one family's yearlong dare to live their dreams

Life in the black

It’s a case of be careful what you wish for. In an earlier post I mentioned that we’d like to unplug for a while. Now look.

That’s what our house looks like inside at night. Yes, that’s an actual photo.

We’re five days since Hurricane Irene without power or water. I’m not complaining; other communities have it much worse.

Instead, we’re finding things to celebrate, like our neighbor’s brush-clearing bonfire. Last night I picked up some smoors fixings, Amelie got into her best party dress, and I took the kids over for a marshmallow roast. Then we told stories by the fire, with Amelie piping up most of all.

(Woodstockers lining up for dry ice at the community center.)

No way that would have happened if the TV and our computers still had power. Hopefully the beneficial effects of unplugging will last after power is restored.

Try it: turn out the lights. Start a fire or light a candle. Listen to what everyone has to say.

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3 Responses to “Life in the black”

  1. Jay says:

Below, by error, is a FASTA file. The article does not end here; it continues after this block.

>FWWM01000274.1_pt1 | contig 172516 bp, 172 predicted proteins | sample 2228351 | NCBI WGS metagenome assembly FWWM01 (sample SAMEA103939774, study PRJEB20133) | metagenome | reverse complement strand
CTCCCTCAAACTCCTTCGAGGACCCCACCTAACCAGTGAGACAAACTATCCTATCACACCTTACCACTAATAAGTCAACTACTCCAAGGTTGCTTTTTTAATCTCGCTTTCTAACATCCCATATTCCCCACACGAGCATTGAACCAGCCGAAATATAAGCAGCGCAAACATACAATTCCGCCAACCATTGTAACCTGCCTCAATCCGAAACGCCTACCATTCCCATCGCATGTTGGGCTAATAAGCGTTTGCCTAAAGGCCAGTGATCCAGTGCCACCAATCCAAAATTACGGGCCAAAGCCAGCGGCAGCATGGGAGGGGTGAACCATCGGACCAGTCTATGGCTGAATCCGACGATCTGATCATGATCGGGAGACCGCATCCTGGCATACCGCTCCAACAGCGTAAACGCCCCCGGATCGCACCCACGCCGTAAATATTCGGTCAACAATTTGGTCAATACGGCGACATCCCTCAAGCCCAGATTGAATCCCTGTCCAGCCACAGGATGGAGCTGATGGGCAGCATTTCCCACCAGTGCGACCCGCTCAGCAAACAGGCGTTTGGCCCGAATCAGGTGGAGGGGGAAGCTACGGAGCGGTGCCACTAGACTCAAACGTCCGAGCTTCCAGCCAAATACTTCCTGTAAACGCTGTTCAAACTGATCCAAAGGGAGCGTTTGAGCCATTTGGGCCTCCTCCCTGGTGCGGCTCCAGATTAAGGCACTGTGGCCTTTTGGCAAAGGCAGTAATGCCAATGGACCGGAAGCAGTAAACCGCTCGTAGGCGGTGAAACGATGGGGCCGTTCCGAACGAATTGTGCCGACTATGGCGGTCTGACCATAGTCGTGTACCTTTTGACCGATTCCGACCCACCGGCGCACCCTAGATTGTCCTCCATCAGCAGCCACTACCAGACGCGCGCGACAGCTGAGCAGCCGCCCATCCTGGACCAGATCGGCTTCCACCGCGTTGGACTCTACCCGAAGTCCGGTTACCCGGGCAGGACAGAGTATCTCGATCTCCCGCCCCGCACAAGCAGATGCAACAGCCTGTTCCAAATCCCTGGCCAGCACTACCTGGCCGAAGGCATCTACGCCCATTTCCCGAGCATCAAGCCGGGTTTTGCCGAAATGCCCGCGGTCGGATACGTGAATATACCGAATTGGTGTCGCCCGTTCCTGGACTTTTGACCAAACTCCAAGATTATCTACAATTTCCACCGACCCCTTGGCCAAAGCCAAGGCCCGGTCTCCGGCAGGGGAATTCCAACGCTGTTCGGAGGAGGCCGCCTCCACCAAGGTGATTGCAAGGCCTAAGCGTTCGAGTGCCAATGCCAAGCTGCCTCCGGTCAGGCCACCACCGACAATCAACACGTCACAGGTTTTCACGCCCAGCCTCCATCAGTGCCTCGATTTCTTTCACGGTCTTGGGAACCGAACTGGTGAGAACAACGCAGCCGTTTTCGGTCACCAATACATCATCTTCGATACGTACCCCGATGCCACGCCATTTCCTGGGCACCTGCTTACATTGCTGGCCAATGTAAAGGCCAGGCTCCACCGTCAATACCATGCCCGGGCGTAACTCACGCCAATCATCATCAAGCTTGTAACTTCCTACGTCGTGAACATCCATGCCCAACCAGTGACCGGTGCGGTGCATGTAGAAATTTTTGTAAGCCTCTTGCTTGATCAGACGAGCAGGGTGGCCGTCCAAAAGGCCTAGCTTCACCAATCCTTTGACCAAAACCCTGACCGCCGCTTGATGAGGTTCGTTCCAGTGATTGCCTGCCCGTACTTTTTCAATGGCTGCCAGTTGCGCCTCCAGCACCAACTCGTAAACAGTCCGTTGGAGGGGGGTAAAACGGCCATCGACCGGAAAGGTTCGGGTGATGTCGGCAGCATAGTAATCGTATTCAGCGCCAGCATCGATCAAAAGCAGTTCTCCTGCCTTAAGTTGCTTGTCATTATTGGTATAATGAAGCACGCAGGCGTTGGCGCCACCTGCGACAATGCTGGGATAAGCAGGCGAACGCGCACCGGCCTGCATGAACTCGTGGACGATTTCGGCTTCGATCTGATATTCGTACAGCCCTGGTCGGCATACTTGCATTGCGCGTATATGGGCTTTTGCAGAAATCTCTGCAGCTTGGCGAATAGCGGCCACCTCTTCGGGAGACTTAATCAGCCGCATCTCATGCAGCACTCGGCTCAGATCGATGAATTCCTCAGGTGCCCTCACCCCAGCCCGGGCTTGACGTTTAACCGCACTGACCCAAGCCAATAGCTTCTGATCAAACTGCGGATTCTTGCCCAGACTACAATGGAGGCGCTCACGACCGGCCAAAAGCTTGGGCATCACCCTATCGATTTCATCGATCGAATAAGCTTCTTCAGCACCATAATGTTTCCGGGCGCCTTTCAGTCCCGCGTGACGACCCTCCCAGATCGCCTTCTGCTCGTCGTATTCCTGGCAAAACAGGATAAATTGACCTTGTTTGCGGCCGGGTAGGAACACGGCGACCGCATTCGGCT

My family has done this on occassion; we want to do it more, but it is hard to make yourself do it, even though it works. One thing that is interesting to me is that if it is dark, you go to sleep; insomnia seems to fade away with electricity,

    • Michael says:

      Jay, any suggestions for making unplugging a regular part of our life? Every once in a while we talk about stashing the TV in the shed out back so no one is tempted to turn it on. Is that what it takes?

      • My friends designate a week to unplugging on a regular basis. They treat it almost like a holiday (in our sense of the word, though it probably works in the European sense, too, now that I think of it) with preparations and daily countdowns. I’m still not sure the boys like it, but I think it at least renews their appreciation for what they have when they have it. You could always doing more frequent, shorter holiday sessions. I have contemplated it within our family, but I’m really the one who needs to be forced from screen-time the most, and I don’t think my clients would appreciate that. When our power was out for 2 days last week, I caught up a lot on my reading and sleeping, but not my work so much.

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